Proper decoupling, bypassing, and power supply noise reduction is important in many applications to ensure optimal performance for oscillators. A common strategy is to place capacitors near high speed devices on a Printed Circuit Board (PCB). Such capacitors serve two important functions:
Fast switching devices such as clock oscillators place a significant demand on the power source. The high clock rate coupled with the fast rise time (typically in the 1 ns range) makes it very difficult for the power supply to source the required current in a timely manner. As a result, the supply voltage level at the device will sag. To ensure that an adequate amount of charge is always available to the device, a decoupling capacitor is installed to act as a local reservoir.
recommends using a 0.1uF ceramic decoupling capacitor between the VDD pin of the oscillator and the ground plane for both single-ended and differential devices. Figure 1 and Figure 2 show a sample layout for the 4-pin oscillator with a 0603-size, 0.1uF decoupling capacitor C. All traces shown on Fig.1 and Fig.2 need to be covered with solder mask. Pin 1 of the clock may be used to support functions such as Output Enable, Standby, Spread Disable, or VCMO control.
With today’s high processor speeds and data rates, there is a considerable amount of noise in the system. The nearly square waveforms produced by the clock oscillators contain the fundamental frequency of the unit as well as the higher harmonic components of the signal. To limit the amount of noise propagating through the system, bypass capacitors are needed to provide low-impedance paths to shunt this transient energy to ground.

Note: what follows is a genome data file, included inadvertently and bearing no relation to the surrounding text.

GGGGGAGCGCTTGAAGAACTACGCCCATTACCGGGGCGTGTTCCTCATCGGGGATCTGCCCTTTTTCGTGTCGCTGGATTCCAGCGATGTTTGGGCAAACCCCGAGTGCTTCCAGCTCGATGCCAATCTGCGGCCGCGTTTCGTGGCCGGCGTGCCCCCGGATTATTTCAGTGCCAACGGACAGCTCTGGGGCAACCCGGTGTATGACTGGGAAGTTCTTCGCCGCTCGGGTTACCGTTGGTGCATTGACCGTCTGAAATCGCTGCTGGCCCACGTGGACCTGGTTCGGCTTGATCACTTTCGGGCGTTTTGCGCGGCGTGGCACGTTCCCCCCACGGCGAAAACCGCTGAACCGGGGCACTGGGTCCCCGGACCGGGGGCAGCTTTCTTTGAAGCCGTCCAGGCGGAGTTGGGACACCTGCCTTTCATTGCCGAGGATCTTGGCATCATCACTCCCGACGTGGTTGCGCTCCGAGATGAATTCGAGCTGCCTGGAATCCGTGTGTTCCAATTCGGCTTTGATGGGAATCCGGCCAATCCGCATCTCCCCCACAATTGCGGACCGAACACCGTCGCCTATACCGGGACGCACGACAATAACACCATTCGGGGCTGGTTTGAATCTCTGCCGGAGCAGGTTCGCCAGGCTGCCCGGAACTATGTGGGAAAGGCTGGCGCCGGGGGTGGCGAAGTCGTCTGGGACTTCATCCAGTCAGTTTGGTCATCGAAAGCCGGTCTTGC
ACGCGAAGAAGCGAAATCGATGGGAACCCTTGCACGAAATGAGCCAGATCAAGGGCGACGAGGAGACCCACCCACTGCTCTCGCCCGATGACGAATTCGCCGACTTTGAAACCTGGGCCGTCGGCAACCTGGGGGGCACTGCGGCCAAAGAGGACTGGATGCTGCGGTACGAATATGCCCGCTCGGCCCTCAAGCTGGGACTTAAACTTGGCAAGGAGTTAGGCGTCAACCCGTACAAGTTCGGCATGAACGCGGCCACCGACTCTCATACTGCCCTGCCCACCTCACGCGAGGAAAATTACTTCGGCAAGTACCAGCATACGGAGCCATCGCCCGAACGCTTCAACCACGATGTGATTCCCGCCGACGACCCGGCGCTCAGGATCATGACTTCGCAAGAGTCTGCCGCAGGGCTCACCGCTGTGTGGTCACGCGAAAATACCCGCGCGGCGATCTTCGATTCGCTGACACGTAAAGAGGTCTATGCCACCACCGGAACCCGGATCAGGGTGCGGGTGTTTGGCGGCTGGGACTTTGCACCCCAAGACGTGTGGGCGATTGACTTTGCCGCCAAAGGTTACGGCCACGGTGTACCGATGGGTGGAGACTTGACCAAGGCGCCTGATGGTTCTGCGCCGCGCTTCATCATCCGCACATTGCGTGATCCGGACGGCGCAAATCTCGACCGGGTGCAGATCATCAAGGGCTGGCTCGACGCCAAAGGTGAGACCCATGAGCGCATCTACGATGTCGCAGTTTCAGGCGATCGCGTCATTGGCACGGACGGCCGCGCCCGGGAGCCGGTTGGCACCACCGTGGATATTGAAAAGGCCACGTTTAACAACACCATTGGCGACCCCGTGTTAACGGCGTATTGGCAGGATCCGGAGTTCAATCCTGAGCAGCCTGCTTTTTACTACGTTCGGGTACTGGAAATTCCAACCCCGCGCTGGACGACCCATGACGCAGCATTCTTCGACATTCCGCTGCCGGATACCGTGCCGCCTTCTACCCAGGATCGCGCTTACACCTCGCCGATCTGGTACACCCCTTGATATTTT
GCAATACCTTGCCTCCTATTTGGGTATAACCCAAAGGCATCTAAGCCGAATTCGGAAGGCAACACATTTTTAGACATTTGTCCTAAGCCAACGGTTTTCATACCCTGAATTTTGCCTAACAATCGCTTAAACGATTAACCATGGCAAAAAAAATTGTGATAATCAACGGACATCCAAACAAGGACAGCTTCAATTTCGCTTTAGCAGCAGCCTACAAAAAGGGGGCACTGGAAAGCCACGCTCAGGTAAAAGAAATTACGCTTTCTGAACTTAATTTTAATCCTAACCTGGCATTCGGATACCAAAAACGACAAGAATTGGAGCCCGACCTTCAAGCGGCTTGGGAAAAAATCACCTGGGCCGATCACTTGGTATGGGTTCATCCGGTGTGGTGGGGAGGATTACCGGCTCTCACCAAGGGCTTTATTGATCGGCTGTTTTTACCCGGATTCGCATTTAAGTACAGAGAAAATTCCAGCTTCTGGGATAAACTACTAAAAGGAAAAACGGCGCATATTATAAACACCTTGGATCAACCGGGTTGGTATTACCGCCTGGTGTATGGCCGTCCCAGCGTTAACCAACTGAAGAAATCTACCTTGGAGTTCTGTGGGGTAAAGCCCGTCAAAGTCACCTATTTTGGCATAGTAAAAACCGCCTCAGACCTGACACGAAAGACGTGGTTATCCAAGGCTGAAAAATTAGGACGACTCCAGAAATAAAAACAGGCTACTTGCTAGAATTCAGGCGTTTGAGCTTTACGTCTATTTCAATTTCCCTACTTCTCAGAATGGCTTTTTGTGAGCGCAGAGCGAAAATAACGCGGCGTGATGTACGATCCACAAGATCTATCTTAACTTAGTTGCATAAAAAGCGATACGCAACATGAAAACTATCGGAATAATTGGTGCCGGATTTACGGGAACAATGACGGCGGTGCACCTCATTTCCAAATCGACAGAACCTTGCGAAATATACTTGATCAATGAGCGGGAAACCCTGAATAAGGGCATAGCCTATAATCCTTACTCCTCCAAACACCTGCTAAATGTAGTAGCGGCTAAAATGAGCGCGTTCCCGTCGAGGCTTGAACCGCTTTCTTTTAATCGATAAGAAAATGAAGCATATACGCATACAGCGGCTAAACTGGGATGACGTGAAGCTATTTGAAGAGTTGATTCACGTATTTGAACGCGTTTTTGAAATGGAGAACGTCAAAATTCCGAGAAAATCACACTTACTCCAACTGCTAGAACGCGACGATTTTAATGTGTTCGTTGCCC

In most applications, the 0.1uF decoupling capacitor provides sufficient bypass capability for all ILSI MMD devices. No additional bypass capacitors are required.
The user may consider using an additional 1nF or 10nF bypass for ILSI MMD oscillators with differential outputs operating at high frequencies (above 150 MHz) to suppress the higher clock harmonics on the power supply network.
Power Supply Noise Reduction
In most applications, a single 0.1 μF capacitor between VDD and GND shunts much of the noise that may exist on the power supply to GND. ILSI MMD devices use internal regulator to reduce the impact of oscillator output jitter even further, the user may consider RC or LC power supply filtering strategies. ILSI MMD recommends using such filtering for high-speed applications, such as serial interfaces with greater than 6Gbps baud rates (e.g., 8.5Gbps Fibre Channel and Serial 10Gbit Ethernet).
The RC filtering, shown in Figure 3, is simple to use. The R needs to be selected such that the nominal voltage drop on the resistor is in the range of 5% of nominal power supply voltage. Error! Reference source not found. shows the values for different ILSI MMD oscillators.
The LC filtering, shown in Figure 4, is especially suitable for devices with higher current consumption, such as differential oscillators. The inductor low series resistance (typically less than 1Ω) delivers the DC supply voltage to the device with less than 50mV drop. The LC filter had the added advantage of minimizing potential oscillator switching noise from the power network. The resistor in parallel with inductor is intended to reduce the peaking at the resonance frequency of the LC circuit. Error! Reference source not found. lists the recommended component values for LC power supply filter for 9102 devices. The same filter can also be used with other ILSI MMD differential or single-ended oscillators (with and without spread spectrum feature), and VCMOs.
Power Supply Management
It is not recommended to power on ILSI MMD oscillators from intermediate electric potential and / or with extreme slow power on ramp rates. Powering on under such conditions may cause no oscillation and / or malfunction.
Layout Recommendations for ILSI MMD Clocks
Some common guidelines for PCB designs are: